In business they teach you to be personal, but don’t cross the line. Be passionate, but balanced with restraint. Be honest, but not brutally honest. Most of the time I’ve stayed between those lines, but sometimes I’ve veered past them. In doing so I’ve forged some of the most amazing relationships, but yesterday I learned that I’m going to be losing one.
Maybe that’s too personal to share in this setting, but being brutally honest shouldn’t be limited to our personal spaces when the takeaway is so important.
In these past 24 hours I’ve been as distraught and sad as I’ve ever been, and yet through the tears I have a smile on my face thinking of my friend Matt. You see, Matt isn’t like most people, not by a mile.
He’s been facing challenges for nearly ten years, that even if you saw with your own eyes you wouldn’t likely believe. I say that with all honesty because I can’t even believe it. I’m not going to go into details, because all I have to say is one word…cancer. The brutality that cancer inflicts, and the brutality required to fight it can be devastating, but the mental fortitude Matt has displayed throughout all of these years is nothing short of inspirational.
I met Matt at the 2007 CES show in Las Vegas. The marketing company I was with had just been acquired by the large data company that he worked for. Our inclusion at the event happened last minute and there was no real direction, other than figure out how to collectively sell the two services. In less than 15 minutes I managed to anger one of the data reps who had no idea what he was talking about. Here I was the new guy, and I was rocking the boat already, but then I heard the laughter. Another rep who I hadn’t met came up and literally said, “Man, that guy is an asshole. You’re doing great, so just keep it up.”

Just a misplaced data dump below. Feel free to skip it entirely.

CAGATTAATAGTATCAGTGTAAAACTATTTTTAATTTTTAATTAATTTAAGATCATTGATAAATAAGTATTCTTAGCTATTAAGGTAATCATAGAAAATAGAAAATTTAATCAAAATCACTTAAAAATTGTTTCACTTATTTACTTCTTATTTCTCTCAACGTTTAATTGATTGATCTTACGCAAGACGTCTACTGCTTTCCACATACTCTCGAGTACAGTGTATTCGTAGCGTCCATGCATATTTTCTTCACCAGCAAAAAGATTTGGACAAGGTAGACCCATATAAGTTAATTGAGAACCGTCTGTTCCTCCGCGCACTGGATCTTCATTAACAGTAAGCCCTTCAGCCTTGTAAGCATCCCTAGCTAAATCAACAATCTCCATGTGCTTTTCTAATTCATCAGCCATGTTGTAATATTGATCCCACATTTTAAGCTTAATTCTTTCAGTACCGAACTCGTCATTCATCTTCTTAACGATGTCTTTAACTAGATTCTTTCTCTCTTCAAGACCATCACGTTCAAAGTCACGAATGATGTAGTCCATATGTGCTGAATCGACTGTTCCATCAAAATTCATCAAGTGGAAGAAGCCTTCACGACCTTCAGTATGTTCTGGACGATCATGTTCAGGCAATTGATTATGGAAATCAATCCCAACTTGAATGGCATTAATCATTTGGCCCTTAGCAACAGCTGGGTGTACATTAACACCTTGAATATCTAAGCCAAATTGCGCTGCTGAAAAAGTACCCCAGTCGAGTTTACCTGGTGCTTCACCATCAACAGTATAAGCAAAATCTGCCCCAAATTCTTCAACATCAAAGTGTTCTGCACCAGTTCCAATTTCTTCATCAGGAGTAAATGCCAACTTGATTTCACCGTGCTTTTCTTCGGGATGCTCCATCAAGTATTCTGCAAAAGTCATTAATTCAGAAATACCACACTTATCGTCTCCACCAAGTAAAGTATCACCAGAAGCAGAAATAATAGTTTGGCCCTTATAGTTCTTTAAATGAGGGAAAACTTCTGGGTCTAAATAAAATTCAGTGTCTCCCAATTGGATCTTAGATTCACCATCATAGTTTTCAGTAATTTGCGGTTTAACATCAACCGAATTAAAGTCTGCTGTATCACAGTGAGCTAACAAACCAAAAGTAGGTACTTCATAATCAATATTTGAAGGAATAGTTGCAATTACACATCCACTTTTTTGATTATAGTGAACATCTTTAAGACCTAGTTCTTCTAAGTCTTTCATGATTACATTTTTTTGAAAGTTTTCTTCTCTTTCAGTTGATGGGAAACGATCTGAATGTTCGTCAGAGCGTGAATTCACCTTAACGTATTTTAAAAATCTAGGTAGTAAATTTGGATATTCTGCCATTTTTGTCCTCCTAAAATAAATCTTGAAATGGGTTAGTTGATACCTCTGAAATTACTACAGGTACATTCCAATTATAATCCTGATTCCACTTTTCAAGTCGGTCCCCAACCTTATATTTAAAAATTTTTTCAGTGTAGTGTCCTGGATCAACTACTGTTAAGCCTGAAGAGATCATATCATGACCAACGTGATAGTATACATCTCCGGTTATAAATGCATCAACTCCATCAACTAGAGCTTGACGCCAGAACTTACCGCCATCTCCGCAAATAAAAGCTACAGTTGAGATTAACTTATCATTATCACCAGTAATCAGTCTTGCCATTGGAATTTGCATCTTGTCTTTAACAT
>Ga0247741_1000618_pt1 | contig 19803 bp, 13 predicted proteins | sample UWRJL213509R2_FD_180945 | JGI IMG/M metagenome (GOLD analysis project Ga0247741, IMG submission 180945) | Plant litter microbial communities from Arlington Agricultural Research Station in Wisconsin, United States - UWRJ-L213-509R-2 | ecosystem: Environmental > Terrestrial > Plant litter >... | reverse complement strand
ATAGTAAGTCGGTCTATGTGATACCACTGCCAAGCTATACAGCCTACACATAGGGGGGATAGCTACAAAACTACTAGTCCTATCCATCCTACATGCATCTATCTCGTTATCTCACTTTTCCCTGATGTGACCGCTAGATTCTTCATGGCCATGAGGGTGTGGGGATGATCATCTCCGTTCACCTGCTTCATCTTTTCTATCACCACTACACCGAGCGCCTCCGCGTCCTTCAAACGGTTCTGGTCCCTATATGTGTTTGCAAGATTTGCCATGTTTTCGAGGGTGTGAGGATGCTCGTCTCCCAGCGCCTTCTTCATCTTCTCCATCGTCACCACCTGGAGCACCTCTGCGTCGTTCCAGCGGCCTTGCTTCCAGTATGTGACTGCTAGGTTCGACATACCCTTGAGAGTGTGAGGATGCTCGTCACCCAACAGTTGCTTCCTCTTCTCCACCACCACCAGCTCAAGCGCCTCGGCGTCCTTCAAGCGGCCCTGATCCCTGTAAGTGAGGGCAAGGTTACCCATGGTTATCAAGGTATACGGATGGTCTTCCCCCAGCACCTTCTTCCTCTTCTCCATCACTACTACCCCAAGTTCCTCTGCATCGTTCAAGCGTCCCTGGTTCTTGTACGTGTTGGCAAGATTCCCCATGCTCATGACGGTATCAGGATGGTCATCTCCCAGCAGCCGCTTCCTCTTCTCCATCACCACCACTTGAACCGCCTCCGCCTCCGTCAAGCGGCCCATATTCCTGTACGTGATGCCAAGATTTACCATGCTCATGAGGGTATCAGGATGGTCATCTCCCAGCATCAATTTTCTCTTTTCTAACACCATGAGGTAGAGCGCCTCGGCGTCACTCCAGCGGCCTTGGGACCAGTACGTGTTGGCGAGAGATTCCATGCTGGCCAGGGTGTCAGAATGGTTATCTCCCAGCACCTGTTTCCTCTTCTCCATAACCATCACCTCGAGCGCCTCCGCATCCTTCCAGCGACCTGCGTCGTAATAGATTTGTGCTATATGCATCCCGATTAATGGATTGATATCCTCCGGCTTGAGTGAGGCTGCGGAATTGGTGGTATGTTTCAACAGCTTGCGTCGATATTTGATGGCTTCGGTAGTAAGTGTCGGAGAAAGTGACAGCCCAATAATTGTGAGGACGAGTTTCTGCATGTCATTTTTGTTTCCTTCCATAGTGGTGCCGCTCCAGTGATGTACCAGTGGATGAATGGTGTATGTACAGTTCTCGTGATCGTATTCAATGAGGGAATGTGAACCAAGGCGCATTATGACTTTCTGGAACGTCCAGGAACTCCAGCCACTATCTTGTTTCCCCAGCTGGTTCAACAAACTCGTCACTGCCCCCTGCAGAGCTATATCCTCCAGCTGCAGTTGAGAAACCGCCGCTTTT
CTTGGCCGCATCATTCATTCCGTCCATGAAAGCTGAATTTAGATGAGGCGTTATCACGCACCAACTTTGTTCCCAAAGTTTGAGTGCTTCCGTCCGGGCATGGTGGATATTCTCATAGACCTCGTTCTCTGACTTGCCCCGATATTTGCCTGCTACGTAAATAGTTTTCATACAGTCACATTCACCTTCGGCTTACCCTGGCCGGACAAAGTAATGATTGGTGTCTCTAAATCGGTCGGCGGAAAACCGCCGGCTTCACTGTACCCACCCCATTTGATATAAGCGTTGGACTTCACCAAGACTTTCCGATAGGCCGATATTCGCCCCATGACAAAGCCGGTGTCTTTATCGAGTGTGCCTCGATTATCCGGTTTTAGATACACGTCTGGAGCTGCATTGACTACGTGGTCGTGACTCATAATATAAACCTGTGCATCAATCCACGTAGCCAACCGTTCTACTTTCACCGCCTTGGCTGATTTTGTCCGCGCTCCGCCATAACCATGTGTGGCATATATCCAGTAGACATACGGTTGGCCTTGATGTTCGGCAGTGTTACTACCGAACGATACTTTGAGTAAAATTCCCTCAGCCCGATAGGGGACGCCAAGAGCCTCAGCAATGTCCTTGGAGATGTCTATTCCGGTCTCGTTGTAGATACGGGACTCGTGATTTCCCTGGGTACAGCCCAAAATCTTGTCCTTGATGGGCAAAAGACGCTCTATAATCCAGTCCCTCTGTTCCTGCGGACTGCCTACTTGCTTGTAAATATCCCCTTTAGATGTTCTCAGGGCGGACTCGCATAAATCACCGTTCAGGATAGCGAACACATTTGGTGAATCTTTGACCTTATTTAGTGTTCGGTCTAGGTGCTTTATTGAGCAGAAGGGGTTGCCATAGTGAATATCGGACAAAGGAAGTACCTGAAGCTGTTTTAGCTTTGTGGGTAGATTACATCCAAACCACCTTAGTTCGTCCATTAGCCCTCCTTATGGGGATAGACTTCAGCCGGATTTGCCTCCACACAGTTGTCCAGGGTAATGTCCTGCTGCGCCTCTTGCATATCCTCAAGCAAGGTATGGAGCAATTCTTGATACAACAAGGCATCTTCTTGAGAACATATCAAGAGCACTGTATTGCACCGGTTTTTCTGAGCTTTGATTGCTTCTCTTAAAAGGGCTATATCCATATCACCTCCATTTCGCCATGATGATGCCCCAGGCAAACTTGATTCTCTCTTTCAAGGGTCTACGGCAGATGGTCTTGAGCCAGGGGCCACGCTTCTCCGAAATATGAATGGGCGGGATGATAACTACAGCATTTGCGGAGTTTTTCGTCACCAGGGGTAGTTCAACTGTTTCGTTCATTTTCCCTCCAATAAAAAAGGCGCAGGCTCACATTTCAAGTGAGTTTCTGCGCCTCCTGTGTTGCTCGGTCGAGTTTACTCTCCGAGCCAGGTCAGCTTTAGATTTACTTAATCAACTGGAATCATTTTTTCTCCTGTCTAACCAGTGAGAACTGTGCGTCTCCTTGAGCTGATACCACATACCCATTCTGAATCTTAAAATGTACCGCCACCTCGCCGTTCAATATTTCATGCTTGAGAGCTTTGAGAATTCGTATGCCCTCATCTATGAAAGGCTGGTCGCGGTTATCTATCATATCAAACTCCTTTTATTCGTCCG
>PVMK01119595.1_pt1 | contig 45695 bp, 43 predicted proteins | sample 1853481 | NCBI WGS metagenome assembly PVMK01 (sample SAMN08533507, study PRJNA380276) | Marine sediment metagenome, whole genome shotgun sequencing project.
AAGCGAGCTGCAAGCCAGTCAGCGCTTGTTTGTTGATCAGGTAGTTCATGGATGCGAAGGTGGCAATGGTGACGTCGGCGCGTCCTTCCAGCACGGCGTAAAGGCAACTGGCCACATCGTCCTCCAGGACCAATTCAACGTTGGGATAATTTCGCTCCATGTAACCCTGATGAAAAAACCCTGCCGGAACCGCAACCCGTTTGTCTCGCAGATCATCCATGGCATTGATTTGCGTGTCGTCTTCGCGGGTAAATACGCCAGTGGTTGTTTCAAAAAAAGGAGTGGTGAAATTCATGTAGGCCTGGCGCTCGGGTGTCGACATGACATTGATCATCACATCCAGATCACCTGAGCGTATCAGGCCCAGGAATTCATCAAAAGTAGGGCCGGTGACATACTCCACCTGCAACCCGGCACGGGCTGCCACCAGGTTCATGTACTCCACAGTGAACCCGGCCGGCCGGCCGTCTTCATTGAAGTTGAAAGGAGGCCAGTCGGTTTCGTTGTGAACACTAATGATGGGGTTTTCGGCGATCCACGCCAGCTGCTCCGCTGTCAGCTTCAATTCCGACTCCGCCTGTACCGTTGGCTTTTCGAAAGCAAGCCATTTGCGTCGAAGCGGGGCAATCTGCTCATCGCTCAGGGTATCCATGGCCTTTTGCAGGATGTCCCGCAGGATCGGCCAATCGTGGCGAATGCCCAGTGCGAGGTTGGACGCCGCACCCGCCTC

It was Matt’s honest, and blunt, introduction that made me know we were going to hit it off. Over the years we worked on some really memorable deals, but it was the developed friendship that proved to be the biggest.
So when Matt was first diagnosed with cancer, it was jarring. We were both in our 30’s, and Matt was a gym rat who was just as focused on what he was putting into his body as how he was working it out. It just didn’t make sense, and yet knowing Matt, knowing the determination and positivity he had, there was some confidence that things were going to work out…and they did.
Unfortunately though, he’s been pulled back into the fight too many times. Through it all though, Matt’s spirit and message has steadily reminded us to take pause. In daily life we all often lose real perspective, we get caught up in routine and we start to take things for granted. Death on the other hand is a sobering reminder of what is really important. In the words of Matt…
“I may feel down but I could never feel defeated. Cancer has given me far more gifts than anything it could ever take away from me. Including my life.
It’s taught me that the most valuable things in life are friendship, family, and love. It’s allowed me to see how in terms of having those that I’ve obtained more wealth than I ever could have imagined.”
If wiser words have been said, I know them not. Love you brother!